No matter how you cook your ribs – in a smoker, an oven or slow-cooker – a great barbecue sauce can accentuate the flavor. The best sauces for ribs tend to be thick and sticky so they hold to the ribs. Remember that any sauce that contains sugars (like tomatoes do) will burn at temperatures above 265 degrees F. If you are cooking at temperatures above this, wait until the ribs are cooked before applying the sauce. This will prevent burning so you can avoid blackened ribs.
Sriracha isn’t supposed to be green. I know this because it’s red. It’s always red. It’s always BEEN red. I’ve never seen green sriracha in my fridge before. If I had, I’d have believed it to have gone bad. Until now.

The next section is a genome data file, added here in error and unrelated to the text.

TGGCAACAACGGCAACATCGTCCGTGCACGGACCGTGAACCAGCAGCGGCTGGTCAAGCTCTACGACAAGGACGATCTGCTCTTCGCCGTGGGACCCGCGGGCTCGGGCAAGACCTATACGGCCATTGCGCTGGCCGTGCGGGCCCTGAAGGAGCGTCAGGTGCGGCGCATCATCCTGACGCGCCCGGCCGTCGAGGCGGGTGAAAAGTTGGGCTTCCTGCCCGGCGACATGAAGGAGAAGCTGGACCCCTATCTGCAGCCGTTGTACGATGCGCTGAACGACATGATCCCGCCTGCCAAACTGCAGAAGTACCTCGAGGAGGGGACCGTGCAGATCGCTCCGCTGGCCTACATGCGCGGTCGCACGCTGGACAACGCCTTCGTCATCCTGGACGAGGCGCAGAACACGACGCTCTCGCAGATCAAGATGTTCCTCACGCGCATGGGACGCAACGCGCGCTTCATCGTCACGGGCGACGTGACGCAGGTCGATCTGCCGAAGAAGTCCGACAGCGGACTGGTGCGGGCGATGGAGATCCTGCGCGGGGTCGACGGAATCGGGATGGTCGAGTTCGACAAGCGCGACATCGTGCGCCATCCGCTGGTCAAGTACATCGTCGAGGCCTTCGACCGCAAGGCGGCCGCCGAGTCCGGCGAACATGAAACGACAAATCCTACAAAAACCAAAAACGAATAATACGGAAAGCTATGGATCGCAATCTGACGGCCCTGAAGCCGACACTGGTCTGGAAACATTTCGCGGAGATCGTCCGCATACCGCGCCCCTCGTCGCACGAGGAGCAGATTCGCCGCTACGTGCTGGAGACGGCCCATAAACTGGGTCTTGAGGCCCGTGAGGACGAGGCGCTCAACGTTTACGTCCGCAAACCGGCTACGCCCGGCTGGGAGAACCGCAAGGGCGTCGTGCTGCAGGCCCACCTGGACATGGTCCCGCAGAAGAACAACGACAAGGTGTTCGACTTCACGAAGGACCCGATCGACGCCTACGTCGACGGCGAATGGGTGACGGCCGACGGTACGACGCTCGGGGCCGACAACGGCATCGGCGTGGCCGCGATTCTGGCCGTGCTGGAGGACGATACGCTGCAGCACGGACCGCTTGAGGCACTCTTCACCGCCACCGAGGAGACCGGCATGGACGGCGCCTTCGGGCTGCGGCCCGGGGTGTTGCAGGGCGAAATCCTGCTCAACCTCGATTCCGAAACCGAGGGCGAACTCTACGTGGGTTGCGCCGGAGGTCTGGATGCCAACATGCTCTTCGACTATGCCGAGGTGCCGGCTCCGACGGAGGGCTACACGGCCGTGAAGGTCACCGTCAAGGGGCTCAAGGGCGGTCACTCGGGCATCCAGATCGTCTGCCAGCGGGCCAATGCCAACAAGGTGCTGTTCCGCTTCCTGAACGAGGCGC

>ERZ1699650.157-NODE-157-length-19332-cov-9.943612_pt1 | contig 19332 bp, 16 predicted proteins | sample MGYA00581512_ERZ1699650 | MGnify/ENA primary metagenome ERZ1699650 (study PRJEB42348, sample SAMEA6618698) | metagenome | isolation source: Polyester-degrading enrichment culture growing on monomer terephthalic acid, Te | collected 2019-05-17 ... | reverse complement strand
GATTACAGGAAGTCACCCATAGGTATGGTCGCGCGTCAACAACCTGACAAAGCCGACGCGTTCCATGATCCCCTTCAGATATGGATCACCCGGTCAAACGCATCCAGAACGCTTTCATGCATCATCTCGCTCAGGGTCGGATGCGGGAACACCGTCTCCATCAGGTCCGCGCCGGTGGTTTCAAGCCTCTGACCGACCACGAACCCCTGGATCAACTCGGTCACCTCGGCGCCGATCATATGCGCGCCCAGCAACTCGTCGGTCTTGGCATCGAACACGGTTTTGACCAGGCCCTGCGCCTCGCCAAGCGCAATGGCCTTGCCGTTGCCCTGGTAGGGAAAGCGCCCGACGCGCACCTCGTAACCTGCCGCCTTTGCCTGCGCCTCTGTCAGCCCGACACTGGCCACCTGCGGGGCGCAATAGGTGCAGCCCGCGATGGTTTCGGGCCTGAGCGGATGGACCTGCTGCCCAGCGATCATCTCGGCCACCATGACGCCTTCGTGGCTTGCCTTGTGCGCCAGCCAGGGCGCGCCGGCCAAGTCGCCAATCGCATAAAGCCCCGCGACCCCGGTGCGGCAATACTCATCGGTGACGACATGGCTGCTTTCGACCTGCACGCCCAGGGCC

Try tea-smoking as an Asian alternative to boring roasted turkey this Christmas. It’s a style of cooking meat that hails from China’s Sichuan (formerly Szechuan) region, which is known for its hot, spicy cuisine.
We’re talking pork ribs, not those meaty and fatty hunks of rib bone and meat coming from a bovine. Pork ribs, whether the smaller Baby Backs or larger Spare Ribs are quintessential barbecue. Served dry – Memphis-style – or wet, popular in Kansas City and elsewhere, pork ribs are great barbecue fare that are not difficult to prepare or to cook.
Whether you’re a vegetarian, a meat lover, crave fresh seafood, or are looking for a special way to grill up some wild game, the perfect recipe is waiting for you in Rick Browne’s newest book, “The Ultimate Guide to Grilling.”